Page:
Investor Awarded $75 Million in Civil Lawsuit Against 21-Year-Old Who Stole His Crypto

Francisco Memoria

Michael Terpin, a U.S. entrepreneur and cryptocurrency investor who’s seen SIM swappers steal millions worth of cryptocurrency from him, has recently been awarded $75.8 million in a civil judgment against a man who was reportedly part of a scheme to defraud him.

According to Reuters, the California Superior Court last week ordered Nicholas Truglia, a 21-year-old New York resident, to pay the amount in compensatory and punitive damages, making this one of the largest judgements awarded to an individual in a cryptocurrency-related case.

Speaking to the news outlet, Terpin noted he filed the civil complaint back in January, after seeing three million tokens get stolen from his cryptocurrency wallet over a SIM swapping attack in early 2018.

At the time, the tokens were reportedly worth around $23.8 million. This, according to a complaint Terpin filed with the U.S. District Court in Los Angeles back in August, in which he sued AT&T, his service provider, for “gross negligence” that caused him to lose the funds.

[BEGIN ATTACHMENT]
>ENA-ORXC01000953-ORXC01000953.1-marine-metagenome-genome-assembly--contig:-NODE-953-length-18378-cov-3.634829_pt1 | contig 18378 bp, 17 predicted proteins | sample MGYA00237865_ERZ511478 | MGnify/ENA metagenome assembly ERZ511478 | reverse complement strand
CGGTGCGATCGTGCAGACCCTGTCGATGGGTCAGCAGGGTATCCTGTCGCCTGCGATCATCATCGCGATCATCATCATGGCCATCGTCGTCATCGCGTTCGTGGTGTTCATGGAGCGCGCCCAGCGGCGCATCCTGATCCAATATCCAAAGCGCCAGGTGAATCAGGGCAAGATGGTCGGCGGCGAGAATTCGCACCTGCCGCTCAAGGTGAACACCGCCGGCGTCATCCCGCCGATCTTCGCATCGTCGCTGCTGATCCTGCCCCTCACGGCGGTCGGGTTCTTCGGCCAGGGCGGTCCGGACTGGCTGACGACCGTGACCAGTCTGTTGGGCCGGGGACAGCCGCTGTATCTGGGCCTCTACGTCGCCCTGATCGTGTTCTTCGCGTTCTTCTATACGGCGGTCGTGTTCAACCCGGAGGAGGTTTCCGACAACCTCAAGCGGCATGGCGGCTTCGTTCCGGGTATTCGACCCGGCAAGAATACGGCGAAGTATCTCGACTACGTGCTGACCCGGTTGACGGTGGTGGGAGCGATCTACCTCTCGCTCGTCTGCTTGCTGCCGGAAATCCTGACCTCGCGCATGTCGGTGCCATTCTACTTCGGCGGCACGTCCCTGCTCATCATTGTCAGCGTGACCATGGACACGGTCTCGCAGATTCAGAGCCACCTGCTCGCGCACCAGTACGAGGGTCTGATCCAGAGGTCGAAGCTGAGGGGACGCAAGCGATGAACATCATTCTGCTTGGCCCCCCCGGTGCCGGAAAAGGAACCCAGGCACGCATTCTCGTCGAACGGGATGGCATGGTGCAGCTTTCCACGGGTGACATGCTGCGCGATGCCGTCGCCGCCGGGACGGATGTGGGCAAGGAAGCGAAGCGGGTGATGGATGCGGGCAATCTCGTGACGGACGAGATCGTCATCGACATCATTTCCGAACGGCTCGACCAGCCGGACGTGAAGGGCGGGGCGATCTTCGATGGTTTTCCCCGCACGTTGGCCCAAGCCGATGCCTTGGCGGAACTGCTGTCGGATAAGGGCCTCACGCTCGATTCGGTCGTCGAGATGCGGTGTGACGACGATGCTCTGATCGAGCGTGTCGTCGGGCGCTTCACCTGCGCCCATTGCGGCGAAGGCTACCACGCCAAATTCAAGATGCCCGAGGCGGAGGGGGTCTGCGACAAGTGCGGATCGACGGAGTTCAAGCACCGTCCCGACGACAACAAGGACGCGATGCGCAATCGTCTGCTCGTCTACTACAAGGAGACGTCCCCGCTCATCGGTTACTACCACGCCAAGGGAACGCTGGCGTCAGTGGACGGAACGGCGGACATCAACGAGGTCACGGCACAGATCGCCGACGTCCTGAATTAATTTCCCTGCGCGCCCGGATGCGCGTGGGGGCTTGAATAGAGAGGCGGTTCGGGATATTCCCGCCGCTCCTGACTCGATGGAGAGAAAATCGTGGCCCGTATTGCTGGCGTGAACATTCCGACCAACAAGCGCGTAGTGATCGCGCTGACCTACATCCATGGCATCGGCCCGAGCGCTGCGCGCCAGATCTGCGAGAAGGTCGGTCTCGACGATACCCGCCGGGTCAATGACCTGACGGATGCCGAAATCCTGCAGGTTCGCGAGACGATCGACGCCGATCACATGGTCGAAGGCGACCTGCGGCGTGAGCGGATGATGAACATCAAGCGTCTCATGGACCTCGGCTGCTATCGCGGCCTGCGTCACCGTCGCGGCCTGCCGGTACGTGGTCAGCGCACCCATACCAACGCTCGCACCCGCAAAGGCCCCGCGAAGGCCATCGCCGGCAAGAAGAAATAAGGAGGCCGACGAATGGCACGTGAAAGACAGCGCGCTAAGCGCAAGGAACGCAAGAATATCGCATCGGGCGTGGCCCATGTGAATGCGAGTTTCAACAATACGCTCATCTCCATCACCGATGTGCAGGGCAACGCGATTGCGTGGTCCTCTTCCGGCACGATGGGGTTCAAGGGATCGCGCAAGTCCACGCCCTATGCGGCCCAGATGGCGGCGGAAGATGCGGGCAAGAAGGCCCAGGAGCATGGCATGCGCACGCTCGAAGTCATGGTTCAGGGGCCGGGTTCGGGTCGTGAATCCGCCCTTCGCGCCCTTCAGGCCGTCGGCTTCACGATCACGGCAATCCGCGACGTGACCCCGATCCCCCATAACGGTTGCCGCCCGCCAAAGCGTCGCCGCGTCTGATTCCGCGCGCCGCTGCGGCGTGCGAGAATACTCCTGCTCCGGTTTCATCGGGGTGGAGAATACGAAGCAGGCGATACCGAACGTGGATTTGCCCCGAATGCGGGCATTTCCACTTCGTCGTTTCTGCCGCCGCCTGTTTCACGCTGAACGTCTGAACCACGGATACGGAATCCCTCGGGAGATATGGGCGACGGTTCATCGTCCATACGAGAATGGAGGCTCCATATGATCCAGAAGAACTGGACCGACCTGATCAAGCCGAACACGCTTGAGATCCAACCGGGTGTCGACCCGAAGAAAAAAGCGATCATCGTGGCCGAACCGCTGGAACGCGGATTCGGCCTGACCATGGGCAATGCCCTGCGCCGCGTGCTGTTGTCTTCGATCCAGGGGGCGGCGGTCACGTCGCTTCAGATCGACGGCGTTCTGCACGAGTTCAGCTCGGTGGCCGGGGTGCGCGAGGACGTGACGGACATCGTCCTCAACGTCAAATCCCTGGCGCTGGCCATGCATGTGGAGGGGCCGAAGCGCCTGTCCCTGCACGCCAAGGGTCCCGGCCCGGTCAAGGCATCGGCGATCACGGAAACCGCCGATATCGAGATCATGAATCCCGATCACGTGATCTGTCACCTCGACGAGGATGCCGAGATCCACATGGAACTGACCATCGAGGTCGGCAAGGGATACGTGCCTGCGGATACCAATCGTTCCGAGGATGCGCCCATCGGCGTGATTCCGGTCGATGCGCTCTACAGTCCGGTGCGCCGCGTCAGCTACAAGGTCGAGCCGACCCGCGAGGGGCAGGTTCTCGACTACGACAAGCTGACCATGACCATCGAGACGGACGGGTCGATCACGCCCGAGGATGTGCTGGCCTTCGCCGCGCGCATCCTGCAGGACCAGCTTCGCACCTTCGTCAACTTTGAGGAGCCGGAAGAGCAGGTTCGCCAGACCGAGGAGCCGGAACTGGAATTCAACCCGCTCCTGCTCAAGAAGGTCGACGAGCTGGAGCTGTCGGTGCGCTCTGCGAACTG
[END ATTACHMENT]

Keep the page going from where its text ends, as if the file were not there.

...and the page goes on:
Truglia and other hackers reportedly fraudulently transferred Terpin’s phone number to a phone they controlled, to then reset the passwords of his online accounts and ultimately steal his cryptocurrency.

Truglia himself was arrested in November of last year, in connection with six other crimes that saw him be accused of stealing $1 million worth of cryptocurrency through SIM swapping techniques.

GitHub Burying Bitcoin Code Beneath Mountain in Norway’s Svalbard

Michael LaVere
  • GitHub is creating a Vault Program to preserve open-source code, including that of Bitcoin Core. 
  • The data will be stored on reams of film and stored in a decommissioned mine in Norway's Svalbard archipelago. 

GitHub is burying a database of open-source code, including that of Bitcoin Core, 250 meters below the permafrost of a mountain in Norway’s Svalbard archipelago. 

GitHub announced the project as a plan to preserve open-source software for future generations. According to their 2020 Artic Vault program, the developer community is creating a “snapshot” of active repositories on GitHub in order to safeguard an important part of technological history. The code will be copied onto film reels and placed in steel containers designed to last at least 1,000 years. 

The project’s official page reads, 

As today’s vital code becomes yesterday’s historical curiosity, it may be abandoned, forgotten, or lost. Worse, albeit much less likely, in the case of global catastrophe, we could lose everything stored on modern media in a few generations.

GitHub says the artic code vault will be located in a decommissioned coal mine in the Svalbard archipelago, which is closer to the North Pole than the Arctic Circle. 

The Vault program also intends to create multiple copies of the open-source data on an ongoing basis that will include various data formats and locations. 

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